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by Anne Crandles
1 November 2010

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Blog: Efficiency savings – don’t throw the baby out with the bathwater!


Practice Management Adviser
Boroughloch Medical Practice, Edinburgh

Times are tough and we all have to cut our cloth accordingly. Bob Senior’s article in the Autumn 2010 edition of Management in Practice makes no bones about this and offers lots of sensible advice.

While making “efficiency savings” is, unfortunately, a current necessity, great care is required when deciding what to sacrifice to balance the books. I am thinking specifically of the small, apparently easy wins and how the consequences of these decisions could return to haunt us.

Training is an excellent example. By cutting back on staff training, not only do you save on course fees, you also avoid the associated opportunity costs, since there’s no need to find someone to cover the vacant shift and you can see that your member of staff is in the practice, working, rather than swanning off on some half-baked “jolly”.

This is all well and good until your one and only phlebotomist leaves and no one else can do that extra bit of venepuncture (three times a week)! Which of course impacts on those all-important, income-generating QOF points.

“Extra mile” services
It might be tempting to cancel the weekly breastfeeding support group and osteoporosis exercise classes. But remember – these will be valued way beyond the cost of a few nappy sacks and the odd exercise ball. If you do give these the chop, the practice up the road may decide to provide a similar service in their waiting room. Imagine the impact on your global sum when the patients vote with their feet.

Furniture, fittings and stationery
Reception staff are often told they only get one chance to make a good first impression – but so too does the state of the place. Cutting back on fixtures and fittings or that annual lick of paint will soon create a less loved and more “lived in” look.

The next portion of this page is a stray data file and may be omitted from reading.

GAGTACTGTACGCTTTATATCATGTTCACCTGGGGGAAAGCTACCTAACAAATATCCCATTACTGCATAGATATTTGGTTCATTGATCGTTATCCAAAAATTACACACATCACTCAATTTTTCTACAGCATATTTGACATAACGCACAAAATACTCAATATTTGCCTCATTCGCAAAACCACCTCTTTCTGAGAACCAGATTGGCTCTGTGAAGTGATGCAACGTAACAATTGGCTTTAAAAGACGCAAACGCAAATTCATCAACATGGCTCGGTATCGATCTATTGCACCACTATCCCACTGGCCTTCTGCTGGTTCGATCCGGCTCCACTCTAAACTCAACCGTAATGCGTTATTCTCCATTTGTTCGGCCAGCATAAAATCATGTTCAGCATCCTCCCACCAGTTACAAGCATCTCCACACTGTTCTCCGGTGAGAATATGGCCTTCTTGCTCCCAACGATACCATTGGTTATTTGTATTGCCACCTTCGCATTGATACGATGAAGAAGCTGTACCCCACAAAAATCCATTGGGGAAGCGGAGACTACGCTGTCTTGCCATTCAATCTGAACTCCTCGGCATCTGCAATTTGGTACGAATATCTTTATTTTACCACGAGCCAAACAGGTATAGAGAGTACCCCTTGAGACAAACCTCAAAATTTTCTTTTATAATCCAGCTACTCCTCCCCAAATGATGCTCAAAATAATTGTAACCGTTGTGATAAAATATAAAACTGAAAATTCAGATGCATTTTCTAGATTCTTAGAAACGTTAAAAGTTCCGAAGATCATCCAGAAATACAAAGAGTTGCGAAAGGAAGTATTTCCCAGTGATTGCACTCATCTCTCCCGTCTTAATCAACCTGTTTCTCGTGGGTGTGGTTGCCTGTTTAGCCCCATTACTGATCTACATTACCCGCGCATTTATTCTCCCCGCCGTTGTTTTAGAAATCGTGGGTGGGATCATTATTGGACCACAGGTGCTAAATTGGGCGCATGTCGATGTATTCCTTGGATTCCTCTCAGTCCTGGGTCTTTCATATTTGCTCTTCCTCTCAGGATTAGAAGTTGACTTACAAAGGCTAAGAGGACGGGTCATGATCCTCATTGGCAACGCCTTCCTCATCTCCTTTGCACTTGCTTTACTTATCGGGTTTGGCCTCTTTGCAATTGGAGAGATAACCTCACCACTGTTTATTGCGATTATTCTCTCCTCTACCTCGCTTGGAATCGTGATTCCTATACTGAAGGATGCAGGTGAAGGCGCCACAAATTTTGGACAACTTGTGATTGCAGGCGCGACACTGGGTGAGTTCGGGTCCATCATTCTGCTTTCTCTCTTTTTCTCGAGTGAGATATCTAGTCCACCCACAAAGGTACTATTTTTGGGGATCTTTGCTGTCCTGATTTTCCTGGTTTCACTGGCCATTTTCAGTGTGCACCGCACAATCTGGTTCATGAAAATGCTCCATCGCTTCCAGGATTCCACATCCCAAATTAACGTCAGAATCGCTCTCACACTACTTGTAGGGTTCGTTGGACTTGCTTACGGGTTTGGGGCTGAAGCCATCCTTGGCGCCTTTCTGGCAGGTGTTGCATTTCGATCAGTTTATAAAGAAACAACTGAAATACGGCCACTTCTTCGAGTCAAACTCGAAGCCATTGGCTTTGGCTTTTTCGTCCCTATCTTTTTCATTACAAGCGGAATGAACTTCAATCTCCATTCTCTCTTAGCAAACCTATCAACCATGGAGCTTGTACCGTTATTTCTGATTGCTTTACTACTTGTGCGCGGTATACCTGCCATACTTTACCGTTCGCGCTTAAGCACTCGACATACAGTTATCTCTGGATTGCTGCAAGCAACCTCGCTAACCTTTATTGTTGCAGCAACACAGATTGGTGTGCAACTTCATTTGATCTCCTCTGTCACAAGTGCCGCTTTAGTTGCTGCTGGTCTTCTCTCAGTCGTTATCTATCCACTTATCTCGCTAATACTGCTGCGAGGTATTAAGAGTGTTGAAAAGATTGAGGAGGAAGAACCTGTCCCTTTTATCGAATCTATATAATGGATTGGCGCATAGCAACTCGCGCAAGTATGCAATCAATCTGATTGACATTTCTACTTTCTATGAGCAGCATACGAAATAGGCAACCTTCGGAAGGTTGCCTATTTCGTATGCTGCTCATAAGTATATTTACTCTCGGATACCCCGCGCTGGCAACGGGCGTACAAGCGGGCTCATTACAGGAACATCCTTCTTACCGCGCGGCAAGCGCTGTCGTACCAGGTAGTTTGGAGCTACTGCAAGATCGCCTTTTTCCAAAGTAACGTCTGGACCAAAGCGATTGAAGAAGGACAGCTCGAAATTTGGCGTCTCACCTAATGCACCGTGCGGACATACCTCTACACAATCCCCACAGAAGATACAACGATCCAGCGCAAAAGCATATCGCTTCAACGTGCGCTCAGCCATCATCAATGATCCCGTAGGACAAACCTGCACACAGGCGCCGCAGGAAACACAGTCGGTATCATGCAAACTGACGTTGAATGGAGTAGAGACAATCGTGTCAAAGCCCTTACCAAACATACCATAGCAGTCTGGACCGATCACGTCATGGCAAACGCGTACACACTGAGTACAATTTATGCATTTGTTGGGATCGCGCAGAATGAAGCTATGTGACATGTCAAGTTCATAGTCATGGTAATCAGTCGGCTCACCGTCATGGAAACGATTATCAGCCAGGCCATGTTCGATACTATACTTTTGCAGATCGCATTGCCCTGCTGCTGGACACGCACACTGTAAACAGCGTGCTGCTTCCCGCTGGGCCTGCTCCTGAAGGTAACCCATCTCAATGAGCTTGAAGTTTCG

And, bare in mind, white notices with black print are not only boring, but people with learning disabilities, epilepsy and visual impairment also find these difficult to read. Surely a ream of mixed coloured paper will not be the undoing of this year’s profit margin?

Hopefully, you have not had to face staff redundancies. But perhaps you have considered using the hint of shorter working hours – or worse – to make everyone sit up? You might secretly think that the staff could talk a little less, work a little harder and make fewer mistakes.

Beware! This is not the way to sort out performance issues and can destroy staff’s goodwill, which you may come to rely heavily upon in the very near future. It is worth noting that the well-known management technique the “Fish Philosophy” places great importance on allowing staff time to “play” as a way of promoting high levels of team morale and exemplary performance.

Which brings me nicely to …

Even if you were merely contemplating making cuts to the practice Christmas night out, the M&S Vouchers or whatever you normally do over the festive season – STOP! Don’t do it. The staff you still have will have been through a tough year too – they are working harder, covering staff gaps, putting up with even shorter tempers but still managing to smile at the patients. This applies to the tea and coffee supplies too.

There is no denying we need to be more cost conscious, but not at the expense of staff morale and practice standards. Please – don’t throw the baby out with the bathwater!

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